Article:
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Nature's Man

Nature's Man: Thomas Jefferson's Philosophical Anthropology

Copyright Date: 2013
Pages: 216
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  • Book Info
    Nature's Man
    Book Description:

    Although scholars have adequately covered Thomas Jefferson's general ideas about human nature and race, this is the first book to examine what Maurizio Valsania terms Jefferson's "philosophical anthropology"-philosophical in the sense that he concerned himself not with describing how humans are, culturally or otherwise, but with the kind of human being Jefferson thought he was, wanted to become, and wished for citizens to be for the future of the United States. Valsania's exploration of this philosophical anthropology touches on Jefferson's concepts of nationalism, slavery, gender roles, modernity, affiliation, and community. More than that,Nature's Manshows how Jefferson could advocate equality and yet control and own other human beings.

    A humanist who asserted the right of all people to personal fulfillment, Jefferson nevertheless had a complex philosophy that also acknowledged the dynamism of nature and the limits of human imagination. Despite Jefferson's famous advocacy of apparently individualistic rights to life, liberty, and the pursuit of happiness, Valsania argues that both Jefferson's yearning for the human individual to become something good and his fear that this hypothetical being would turn into something bad were rooted in a specific form of communitarianism. Absorbing and responding to certain moral-philosophical currents in Europe, Jefferson's nature-infused vision underscored the connection between the individual and the community.

    eISBN: 978-0-8139-3358-0
    Subjects: History

Table of Contents

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  1. Front Matter
    (pp. i-vi)
  2. Table of Contents
    (pp. vii-viii)
    (pp. ix-xii)
    (pp. 1-12)

    Thomas Jefferson developed specific and personal notions about physical anthropology and races, as well as about cultural anthropology, ethnicity, and human nature. This book, however, does not expressly delve into human nature or races. It is rather a book about the way desires, fears, and historical circumstances qualify the idea of human nature. It is a book about Jefferson’s imagination: the man he thought he was; the man he wanted to become; the man he wished for the future of the United States, but also the kind of individual he feared; the man he was compelled to imagine; and the...

    (pp. 13-44)

    Everyone knows that Jefferson was modern; but do we know precisely what modernity meant to him?

    The new “man” Jefferson wanted to create, and the possible new men he resisted and feared, was undeniably shaped by new visions. The momentous historical, cultural, and intellectual transformations that eighteenth-century society underwent conditioned every anthropological vision, both in Europe and in the Unites States.

    Jefferson’s philosophical anthropology, too, was influenced by the new trends in politics, morality, and science. After setting forth those declarations of Jefferson’s that seem the most straightforward and the most memorable in their embrace of a modernity we might...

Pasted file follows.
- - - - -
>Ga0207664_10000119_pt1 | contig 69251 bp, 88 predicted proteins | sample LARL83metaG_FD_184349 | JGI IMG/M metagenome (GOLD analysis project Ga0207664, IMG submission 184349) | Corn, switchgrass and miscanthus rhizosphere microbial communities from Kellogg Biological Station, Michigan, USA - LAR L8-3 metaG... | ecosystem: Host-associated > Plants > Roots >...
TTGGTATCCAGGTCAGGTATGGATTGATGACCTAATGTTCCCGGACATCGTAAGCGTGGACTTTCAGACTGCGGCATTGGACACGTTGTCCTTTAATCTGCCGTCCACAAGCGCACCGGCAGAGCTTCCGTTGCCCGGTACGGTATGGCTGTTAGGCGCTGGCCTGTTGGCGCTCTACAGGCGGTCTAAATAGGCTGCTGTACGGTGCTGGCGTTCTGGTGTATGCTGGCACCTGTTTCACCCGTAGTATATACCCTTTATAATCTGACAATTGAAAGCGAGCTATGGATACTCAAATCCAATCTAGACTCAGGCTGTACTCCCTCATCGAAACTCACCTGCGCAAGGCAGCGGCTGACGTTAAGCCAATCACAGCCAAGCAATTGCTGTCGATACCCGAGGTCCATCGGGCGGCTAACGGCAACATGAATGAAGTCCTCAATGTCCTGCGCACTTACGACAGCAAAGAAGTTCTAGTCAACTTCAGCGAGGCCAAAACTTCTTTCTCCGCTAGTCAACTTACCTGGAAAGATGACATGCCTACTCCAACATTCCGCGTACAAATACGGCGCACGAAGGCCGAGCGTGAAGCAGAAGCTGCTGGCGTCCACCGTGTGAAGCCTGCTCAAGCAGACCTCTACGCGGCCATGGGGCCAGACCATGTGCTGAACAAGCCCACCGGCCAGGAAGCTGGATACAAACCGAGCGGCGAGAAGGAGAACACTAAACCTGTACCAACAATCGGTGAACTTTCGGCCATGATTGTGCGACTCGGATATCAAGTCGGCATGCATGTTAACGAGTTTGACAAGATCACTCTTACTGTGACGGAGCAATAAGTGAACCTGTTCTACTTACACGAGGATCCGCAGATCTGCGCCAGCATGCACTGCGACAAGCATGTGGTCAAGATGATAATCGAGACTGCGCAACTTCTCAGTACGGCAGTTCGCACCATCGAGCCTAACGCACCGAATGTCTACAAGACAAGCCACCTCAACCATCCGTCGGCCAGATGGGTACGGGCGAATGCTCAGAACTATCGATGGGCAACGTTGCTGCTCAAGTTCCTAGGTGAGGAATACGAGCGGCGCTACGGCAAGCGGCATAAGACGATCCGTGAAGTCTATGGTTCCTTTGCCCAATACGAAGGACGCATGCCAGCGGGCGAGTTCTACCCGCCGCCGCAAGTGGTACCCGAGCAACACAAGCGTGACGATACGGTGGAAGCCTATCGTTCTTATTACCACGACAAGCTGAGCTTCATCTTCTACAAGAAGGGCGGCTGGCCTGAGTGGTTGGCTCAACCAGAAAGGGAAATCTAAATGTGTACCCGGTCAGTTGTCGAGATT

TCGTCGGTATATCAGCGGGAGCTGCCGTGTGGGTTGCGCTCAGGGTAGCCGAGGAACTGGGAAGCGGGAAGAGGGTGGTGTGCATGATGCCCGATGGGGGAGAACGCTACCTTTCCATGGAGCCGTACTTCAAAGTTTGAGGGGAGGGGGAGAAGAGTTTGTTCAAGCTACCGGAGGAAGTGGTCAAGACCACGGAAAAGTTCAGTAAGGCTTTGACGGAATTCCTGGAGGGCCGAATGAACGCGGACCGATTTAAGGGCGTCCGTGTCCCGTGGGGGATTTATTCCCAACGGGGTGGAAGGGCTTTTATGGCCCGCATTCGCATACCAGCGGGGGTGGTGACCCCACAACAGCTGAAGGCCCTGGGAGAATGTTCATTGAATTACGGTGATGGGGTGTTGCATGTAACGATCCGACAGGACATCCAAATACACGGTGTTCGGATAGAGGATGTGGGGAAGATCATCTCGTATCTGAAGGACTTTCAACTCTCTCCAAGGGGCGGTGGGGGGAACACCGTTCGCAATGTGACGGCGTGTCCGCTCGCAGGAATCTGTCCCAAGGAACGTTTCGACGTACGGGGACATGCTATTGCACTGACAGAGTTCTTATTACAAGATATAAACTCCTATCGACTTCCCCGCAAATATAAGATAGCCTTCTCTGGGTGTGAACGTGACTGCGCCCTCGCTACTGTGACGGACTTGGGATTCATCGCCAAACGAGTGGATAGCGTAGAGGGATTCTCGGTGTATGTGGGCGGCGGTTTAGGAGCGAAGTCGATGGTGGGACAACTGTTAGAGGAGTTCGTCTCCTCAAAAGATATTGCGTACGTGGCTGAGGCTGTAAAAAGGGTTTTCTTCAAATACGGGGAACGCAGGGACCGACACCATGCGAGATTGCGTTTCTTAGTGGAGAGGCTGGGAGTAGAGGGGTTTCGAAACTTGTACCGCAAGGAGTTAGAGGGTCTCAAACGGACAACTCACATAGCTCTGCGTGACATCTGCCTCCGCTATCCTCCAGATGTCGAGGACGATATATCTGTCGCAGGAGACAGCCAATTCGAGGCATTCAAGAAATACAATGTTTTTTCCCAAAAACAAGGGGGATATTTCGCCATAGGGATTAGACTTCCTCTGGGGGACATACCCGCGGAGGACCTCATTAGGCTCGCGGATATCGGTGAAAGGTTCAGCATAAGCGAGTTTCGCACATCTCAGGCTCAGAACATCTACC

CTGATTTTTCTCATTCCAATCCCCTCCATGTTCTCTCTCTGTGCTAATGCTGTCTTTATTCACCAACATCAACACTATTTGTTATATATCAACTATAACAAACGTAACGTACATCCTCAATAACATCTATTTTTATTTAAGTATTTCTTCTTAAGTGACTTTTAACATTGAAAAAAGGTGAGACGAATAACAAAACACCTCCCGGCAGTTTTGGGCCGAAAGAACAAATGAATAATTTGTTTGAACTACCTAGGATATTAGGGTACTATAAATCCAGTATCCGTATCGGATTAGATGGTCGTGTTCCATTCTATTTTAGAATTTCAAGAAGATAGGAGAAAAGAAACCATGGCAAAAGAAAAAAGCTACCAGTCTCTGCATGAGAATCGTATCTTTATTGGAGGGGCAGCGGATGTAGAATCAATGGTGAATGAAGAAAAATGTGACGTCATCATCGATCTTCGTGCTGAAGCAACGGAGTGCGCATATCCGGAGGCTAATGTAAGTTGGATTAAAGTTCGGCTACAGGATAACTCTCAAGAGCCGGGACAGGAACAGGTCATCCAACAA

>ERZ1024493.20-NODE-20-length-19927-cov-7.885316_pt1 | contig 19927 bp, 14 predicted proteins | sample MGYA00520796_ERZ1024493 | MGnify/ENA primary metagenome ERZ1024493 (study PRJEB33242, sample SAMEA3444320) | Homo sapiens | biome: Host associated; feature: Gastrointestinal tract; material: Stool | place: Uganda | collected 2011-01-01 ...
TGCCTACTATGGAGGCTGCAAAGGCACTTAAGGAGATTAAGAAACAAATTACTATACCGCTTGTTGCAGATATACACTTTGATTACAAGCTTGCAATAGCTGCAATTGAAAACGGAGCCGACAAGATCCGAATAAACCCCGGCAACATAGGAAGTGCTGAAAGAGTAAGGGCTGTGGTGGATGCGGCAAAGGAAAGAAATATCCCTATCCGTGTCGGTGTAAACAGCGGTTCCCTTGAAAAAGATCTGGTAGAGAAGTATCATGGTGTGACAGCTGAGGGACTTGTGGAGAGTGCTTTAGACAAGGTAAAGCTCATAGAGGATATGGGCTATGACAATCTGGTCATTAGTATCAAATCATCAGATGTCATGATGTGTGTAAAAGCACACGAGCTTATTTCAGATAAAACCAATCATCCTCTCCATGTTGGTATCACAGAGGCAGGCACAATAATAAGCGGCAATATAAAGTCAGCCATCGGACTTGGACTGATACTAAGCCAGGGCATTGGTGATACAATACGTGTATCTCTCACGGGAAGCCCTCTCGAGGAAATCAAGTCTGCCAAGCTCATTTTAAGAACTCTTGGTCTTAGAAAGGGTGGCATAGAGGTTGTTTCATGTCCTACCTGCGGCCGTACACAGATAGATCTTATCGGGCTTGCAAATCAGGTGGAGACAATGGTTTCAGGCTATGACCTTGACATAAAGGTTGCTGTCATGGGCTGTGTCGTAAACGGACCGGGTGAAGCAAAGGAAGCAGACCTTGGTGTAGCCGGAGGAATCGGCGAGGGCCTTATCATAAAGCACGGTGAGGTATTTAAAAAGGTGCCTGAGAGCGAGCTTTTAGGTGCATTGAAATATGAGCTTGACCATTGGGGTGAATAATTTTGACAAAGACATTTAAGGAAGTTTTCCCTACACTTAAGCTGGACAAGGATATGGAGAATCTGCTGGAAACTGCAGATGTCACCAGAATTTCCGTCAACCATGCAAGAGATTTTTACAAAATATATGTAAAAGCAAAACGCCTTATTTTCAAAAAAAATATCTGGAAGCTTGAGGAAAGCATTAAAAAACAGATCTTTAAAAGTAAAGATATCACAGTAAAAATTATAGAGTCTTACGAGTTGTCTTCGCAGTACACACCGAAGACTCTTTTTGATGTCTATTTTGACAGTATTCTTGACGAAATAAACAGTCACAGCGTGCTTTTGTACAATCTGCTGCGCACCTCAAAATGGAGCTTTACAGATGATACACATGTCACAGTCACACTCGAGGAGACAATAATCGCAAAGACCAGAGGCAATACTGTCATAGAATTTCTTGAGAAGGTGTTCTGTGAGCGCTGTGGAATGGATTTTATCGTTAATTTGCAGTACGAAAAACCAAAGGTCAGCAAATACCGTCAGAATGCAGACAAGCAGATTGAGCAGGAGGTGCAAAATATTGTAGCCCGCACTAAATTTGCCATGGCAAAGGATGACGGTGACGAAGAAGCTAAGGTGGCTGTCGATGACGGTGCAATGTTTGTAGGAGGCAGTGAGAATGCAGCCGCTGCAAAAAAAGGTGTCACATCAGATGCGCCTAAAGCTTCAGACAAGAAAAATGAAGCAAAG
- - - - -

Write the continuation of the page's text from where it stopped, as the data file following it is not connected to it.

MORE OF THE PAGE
(pp. 45-112)

    Jefferson’s idea that “men” should listen to nature entailed the notion of communitarianism. Unlike the experience of many other animals, for human beings, the voice of nature always spoke through the community. Stated otherwise, natural “men” needed the mediation offered by the social setting in which they live. Individuals had to be measured against a larger whole at once natural and social. Simple individuals, stripped of their membership in a community and relegated either to their solitary imagination or to their animal appetite, were not sufficiently and appropriately “natural.” Jefferson envisioned a “man” whose identity entailed an unequivocal bond to...

    (pp. 113-151)

    The individual identified by Jefferson’s philosophical anthropology had to submit to a superior necessity, the survival of the community. This perspective on the theme of communitarianism cum naturalism reveals the other side of the “community-man,” including what it meant, for Jefferson the philosophical anthropologist, to be a Virginian as well. Being a Virginian had a notable bearing on the options that his philosophical anthropology considered feasible.

    This perspective raises a special problem. More than in chapters 1 and 2, the individual described here seems to overlap with Jefferson himself. Jefferson the Virginian can be seen as having put to test...

    (pp. 152-154)

    This book should not be understood as a reiteration of the old complaint that Jefferson was a hypocrite who failed to live up to his own inspiring ideals. His contradictions were definitely not just between word and deed. Undeniably a great man, Jefferson was caught, instead, in still greater tensions and contradictions traceablewithinhis several ideals, statements, theories, and practices. The complex battle between the nature-inspired “community-man” and the imagination-driven humanist remains probably one of the most significant.

    Bearing this proviso in mind, let me venture a conclusion. The conclusion is that Jefferson’s effort to define a “class” reminds...

  9. NOTES
    (pp. 155-186)
    (pp. 187-198)
  11. INDEX
    (pp. 199-204)
  12. Back Matter
    (pp. 205-206)